The Effect of Divorce on the Family

Divorce involves change for both parents and children.  The effects of divorce on children are related more to the previous situation and the subsequent events that affect the child than on the divorce itself.  Parents are sometimes distant; other times they may be more possessive of their children.  Children are affected if they perceive abandonment by one parent.  If parents use their children as part of their conflict, the children suffer.

The Effect of Divorce on the Children

Children are usually ashamed of the divorce and feel rejected because of a parent's departure.  They are the ones who suffer the most at the time of the divorce and they become at risk for success.  If the parents continue to fight or burden their children with too mush responsibility, then children are likely to suffer depression and interrupted development.  Especially during the first year of divorce, children experience not only change and feelings of loss, but also the disorganization and reorganization of their parents' lives.  Boys, more than girls, show early native reactions by being more quarrelsome and acting out.  They externalize their change and loss. 

Excellent Website to help children understand Divorce

The Effect of Divorce over  Time

The initial effect of divorce is reduced over time.  If the situation at home is an improvement, children can be successful in either a single-parent family or a remarriage.  Children adjust to it and their risk at school is much lower a year after the divorce than immediately following it.

Conditions Affecting Child Adjustment in Divorce

  • Relationships of parents following divorce.  Are the parents amicable, or do they use their children as ammunition against one another?
  • Separation from a parent who is significant to the child.
  • The parenting skills and relationship of the children with the custodial parent.
  • The relationship of children to the nonresidential parent.
  • Economics and Financial ability to keep a standard living.

Insight for Teachers and Administrators

  1. Children do better following a divorce if they are able to have positive relationships with both parents unless the parents are extremely hostile toward on another.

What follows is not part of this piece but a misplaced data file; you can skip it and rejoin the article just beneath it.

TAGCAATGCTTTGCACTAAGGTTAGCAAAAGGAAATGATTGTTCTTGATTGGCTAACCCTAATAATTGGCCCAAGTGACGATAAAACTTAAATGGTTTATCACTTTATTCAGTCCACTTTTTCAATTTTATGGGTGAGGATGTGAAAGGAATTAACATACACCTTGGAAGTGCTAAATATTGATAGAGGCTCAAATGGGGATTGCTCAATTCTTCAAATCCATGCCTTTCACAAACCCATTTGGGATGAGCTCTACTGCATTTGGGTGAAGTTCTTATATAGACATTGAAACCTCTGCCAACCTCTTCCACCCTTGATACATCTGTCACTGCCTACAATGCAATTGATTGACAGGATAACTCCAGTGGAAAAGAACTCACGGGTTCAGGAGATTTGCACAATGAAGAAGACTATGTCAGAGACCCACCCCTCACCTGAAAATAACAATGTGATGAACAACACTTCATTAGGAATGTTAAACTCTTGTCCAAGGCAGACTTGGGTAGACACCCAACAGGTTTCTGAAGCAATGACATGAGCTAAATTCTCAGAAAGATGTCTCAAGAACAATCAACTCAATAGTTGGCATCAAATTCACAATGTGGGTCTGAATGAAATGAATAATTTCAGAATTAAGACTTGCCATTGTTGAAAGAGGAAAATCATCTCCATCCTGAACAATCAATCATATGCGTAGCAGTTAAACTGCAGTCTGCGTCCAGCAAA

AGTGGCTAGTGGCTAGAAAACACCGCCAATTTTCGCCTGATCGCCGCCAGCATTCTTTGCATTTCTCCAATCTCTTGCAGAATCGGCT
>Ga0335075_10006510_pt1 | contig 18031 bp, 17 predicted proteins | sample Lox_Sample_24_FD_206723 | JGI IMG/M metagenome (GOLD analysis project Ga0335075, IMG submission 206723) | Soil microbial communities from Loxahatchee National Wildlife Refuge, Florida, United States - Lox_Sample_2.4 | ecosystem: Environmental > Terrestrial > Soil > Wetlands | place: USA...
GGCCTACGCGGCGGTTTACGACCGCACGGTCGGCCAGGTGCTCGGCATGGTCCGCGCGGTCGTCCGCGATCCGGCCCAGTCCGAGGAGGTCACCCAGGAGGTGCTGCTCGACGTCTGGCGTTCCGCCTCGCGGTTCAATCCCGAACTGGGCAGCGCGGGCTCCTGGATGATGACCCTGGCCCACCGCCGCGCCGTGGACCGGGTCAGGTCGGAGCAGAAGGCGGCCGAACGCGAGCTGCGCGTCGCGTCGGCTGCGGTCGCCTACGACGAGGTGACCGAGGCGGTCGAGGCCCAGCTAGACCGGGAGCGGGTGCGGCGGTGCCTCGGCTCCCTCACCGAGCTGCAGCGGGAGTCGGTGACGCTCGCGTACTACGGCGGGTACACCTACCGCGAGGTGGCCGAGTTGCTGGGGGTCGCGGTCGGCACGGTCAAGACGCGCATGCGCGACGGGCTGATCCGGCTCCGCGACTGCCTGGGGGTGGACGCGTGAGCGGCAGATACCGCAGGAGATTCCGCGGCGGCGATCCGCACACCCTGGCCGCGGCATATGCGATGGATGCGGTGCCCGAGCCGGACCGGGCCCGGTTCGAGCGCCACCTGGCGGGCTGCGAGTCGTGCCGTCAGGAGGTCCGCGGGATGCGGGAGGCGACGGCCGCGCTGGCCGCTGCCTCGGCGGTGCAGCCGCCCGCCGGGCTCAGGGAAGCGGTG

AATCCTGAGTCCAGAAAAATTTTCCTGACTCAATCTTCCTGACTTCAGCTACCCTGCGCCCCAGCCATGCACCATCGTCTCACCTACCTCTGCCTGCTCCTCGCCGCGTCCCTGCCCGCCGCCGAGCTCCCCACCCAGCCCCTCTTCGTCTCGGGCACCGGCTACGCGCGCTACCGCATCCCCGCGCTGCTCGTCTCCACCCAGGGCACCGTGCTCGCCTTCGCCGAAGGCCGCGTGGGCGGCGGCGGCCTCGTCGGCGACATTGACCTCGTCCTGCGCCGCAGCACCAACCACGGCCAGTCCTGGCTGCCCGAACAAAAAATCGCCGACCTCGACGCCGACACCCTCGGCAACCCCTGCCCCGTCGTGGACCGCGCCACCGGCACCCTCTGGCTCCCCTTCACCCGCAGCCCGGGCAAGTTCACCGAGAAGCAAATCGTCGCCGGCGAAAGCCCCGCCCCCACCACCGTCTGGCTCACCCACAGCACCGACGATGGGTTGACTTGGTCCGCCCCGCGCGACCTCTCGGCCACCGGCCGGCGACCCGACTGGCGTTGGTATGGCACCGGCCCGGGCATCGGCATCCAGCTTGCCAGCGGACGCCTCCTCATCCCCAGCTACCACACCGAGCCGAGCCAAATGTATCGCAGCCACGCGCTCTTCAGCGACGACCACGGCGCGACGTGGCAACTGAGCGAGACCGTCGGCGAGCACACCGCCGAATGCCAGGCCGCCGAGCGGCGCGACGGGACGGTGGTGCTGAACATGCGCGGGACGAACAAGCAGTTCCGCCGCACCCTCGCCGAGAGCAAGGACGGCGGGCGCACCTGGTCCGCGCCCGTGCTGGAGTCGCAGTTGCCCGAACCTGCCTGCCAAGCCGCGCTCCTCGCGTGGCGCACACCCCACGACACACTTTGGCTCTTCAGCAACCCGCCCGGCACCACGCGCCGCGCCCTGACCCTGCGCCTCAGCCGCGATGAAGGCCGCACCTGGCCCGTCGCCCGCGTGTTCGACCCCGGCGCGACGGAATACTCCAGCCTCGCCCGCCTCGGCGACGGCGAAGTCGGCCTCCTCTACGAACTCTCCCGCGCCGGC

2. Parent hostility versus parent cooperation causes major problems for children who may be buffeted between the two parents.
  3. It is natural for children will bring their distress with them to the classroom.
  4. During a divorce, the school may be a child's only place of structure, guidance, and security. 
  5. Do not single children out as if there were something different about them because a divorce has occurred in their family. 
  6. Children often yearn for their parents to reconcile and may blame themselves for the divorce.  Children may respond to divorce by externalizing or internalizing problems or experiencing cognitive deficits.  Children who are unhappy in their life situations, whether a divorce or not, tend to internalize their concerns and/or become less successful in school. 
  7. Keep positive expectations for the children.  Be kind, but encourage them to keep up with their homework. 
  8. Find ways that the child can co
  9. ntribute to the class.  Use special projects or activities that may interest the child.
  10. Make phone calls to both parents to share a school activity or a positive contribution the child has made to the class.

Tips for Parents

Every child is unique.  Every situation is different.  There is no perfect answer. Children need their parents; all of them.  However many there are. It's a well-known statistic that children of absent or inattentive fathers are at higher risk for eating disorders. Recent studies show that 70 percent of teens who attempt suicide have divorced parents. It's accepted that children in single-parent homes are at much greater risk of all sorts of behavioral problems. And it's understood by anyone who deals with children that when there are problems at home, there are inevitably problems at school or at daycare.

Children need their parents. And that's why it's so desperately important for those parents who need to divorce, to divorce well -- for their own sake and especially for the sake of their children.

But here are a few links to help you get some advice and hopefully they will answer some very difficult questions:


Brochure Created for on Divorce

Mr. Liesinger's Brochure

Ms. Trewatha Brochure


Berger, Eugenia. Parents as Partners in Education:  Families and Schools Working Together. 6th ed.
       2004.  Pearson Prentice Hall, New Jersey.

Home buton